A Thing or Two About Code Reviews and Community
It’s interesting to see others do the same thing as you — but differently. Everyone in my class was assigned the same task, to make a command-line tool to search through an HTML file and find broken links, but after talking to different people about how they approached this task I realized that everyone has their own way of doing things. You could say that Haystack has some competition!
To find a partner to review my code, I let others know that I made my project in Python and was willing to review their code in return. Andre Bhaseen was the first to privately message me asking if I’d like to work with him and do a code review. We were both working with Python, and right off the bat you could tell that we had two different programs that both did similar things. To begin, I forked and cloned his Verify-URL repository and followed his README.md instructions. Immediately I noticed something must be wrong with my computer as setting up the virtual environment was a challenge. With a supplementary Google search, I managed to get the virtual Python environment working and his program to display the help section. Before reading the source code I wanted to test his program to see if I can use it only having read his README.md file. Aside from the virtual environment it was well documented and pretty straight forward, and I was using the tool as intended. Next I started to try and test special cases, inputting too many arguments, URLs that didn’t exist, invalid arguments. All were accounted for except when I inputted a valid HTML file name that didn’t exist. It gave me an exception telling me that FileNotFoundError. I noticed he checked the argument to see if it was in a valid format (.html) but didn’t check to see if that HTML file existed, nor did he handle the FileNotFoundError exception. I let him know the problem and filed an Issue on his GitHub repo. Looking at his source code I was surprised that he found a different method for extracting command line arguments; what I did was sys.argv to get the arguments along with a rudimentary if statement to handle the flow whereas he used a separate library called argparse. I think his solution handles the special cases better than mine, giving specific instruction as to where and what the user did wrong for each invalid argument. Furthermore, Andre used a different library to colour his text and also a different library to find the links within the file. I used regex to extract my links whereas he used BeautifulSoup4. I like my solutions better as it is easier for me to read, but I think in future releases I will use the argparse library for my Haystack.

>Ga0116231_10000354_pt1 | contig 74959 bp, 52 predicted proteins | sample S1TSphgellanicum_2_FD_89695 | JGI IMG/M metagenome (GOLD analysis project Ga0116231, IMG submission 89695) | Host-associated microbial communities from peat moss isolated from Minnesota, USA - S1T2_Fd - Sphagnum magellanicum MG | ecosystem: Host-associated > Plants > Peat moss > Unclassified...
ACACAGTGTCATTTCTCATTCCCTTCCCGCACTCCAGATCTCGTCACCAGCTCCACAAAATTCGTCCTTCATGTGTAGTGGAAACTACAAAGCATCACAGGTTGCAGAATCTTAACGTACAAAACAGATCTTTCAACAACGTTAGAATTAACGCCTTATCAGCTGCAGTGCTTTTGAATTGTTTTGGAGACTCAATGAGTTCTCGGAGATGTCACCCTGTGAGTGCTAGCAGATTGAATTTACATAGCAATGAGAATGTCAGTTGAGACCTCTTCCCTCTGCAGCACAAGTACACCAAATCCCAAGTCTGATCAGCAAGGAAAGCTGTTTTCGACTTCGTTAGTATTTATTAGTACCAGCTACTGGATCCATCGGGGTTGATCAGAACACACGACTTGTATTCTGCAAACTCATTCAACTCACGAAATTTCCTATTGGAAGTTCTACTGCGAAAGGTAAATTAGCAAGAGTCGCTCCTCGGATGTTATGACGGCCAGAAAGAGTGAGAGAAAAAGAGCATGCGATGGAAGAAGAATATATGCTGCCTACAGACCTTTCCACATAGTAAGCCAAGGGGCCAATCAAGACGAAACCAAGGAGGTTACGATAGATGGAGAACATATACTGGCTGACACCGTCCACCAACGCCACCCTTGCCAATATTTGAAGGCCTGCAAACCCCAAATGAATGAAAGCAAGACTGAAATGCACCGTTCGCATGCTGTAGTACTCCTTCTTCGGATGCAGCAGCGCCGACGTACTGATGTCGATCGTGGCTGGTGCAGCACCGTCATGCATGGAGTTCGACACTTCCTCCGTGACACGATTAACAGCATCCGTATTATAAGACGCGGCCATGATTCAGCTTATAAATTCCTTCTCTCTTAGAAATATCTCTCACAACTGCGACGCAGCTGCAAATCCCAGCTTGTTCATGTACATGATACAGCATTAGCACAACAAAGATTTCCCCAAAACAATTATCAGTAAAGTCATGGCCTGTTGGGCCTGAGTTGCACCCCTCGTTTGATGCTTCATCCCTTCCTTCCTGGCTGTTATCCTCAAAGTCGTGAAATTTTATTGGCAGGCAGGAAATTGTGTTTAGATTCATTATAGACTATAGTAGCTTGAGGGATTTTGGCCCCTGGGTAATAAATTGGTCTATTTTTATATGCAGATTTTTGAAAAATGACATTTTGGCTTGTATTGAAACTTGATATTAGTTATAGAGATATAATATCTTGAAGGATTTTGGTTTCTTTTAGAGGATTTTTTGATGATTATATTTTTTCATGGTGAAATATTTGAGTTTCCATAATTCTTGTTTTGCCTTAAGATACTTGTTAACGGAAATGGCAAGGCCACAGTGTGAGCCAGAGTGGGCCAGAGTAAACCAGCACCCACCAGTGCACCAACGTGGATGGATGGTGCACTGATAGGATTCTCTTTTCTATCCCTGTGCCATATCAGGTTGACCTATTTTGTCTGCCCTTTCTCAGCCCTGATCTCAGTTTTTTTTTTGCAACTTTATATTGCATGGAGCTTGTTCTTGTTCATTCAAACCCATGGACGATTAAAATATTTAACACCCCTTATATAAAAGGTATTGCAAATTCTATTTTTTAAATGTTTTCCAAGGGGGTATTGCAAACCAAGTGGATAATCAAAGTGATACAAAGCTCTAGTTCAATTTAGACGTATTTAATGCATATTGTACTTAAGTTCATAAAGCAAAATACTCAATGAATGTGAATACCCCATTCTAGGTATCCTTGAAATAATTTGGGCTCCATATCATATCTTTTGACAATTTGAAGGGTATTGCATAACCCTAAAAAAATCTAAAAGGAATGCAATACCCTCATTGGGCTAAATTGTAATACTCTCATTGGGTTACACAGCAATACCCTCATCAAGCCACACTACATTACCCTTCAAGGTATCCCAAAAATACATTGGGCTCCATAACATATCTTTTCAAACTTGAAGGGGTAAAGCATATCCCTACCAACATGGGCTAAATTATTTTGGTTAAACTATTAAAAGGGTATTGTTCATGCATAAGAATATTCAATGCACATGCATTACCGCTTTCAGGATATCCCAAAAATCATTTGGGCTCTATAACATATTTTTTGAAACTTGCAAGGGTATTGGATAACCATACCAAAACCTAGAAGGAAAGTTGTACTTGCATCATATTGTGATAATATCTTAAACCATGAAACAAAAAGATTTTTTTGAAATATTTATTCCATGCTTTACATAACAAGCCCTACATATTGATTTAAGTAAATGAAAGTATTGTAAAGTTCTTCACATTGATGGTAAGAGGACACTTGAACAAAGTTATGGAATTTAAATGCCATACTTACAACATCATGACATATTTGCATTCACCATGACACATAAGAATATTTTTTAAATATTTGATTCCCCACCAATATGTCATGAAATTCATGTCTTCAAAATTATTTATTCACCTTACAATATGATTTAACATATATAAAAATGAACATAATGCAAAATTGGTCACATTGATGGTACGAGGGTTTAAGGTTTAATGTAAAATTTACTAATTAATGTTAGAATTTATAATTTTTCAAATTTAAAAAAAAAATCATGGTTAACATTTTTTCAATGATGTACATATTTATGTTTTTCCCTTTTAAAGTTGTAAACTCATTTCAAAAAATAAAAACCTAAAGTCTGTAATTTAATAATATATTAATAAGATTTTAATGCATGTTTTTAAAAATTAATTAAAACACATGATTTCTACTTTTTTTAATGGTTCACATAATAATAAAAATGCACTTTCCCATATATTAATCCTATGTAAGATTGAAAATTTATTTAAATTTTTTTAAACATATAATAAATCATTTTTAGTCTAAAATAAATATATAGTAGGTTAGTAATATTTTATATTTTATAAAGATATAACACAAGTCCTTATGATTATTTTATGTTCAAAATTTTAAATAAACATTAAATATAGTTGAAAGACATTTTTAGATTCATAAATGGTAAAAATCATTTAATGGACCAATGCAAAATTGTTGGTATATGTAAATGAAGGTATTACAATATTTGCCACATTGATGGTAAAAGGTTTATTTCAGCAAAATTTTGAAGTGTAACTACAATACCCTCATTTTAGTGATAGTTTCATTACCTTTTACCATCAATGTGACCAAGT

Speaking of Haystack, Nesa Bertanico and Andre Bhaseen reviewed my code. Three issues were reported: there was no way to escape the script, inputting two arguments only executed one, and the grey colour was too dark. For the first issue, I honestly do not know where to start with this one, I would think that pressing Ctrl-C on any terminal program cancelled the process. I think for this solution I will appeal to the Open Source community for help. As for the second issue, this was done on purpose as I only want the first valid argument to be executed. Lastly, I tried replicating the text being too dark but I could not reach the same results as Andre. I think to fix this issue I will simply change the text to a warning colour like orange instead of grey. Colouring it orange instead of grey will look better on the pure black background of Window’s command prompt.
All in all I loved this first assignment, not just because I was given the freedom to choose what language and what libraries I wanted to use but also because I got to meet and collaborate with other creative Open Source developers. I feel that seeing other’s unique solutions to your challenges is eye opening in a way. Unlike other programming assignments, we were all encouraged to read other’s code and learn from it and after working with the Open Source community you can bet that your program will be better off. Having others read your code and review it allows you to realize your programs weaknesses. See, I read a saying somewhere that said “If you’re not open to constructive criticism then you're not open to truly growing as a person” which I think is especially relevant to new software developers who are growing their skills.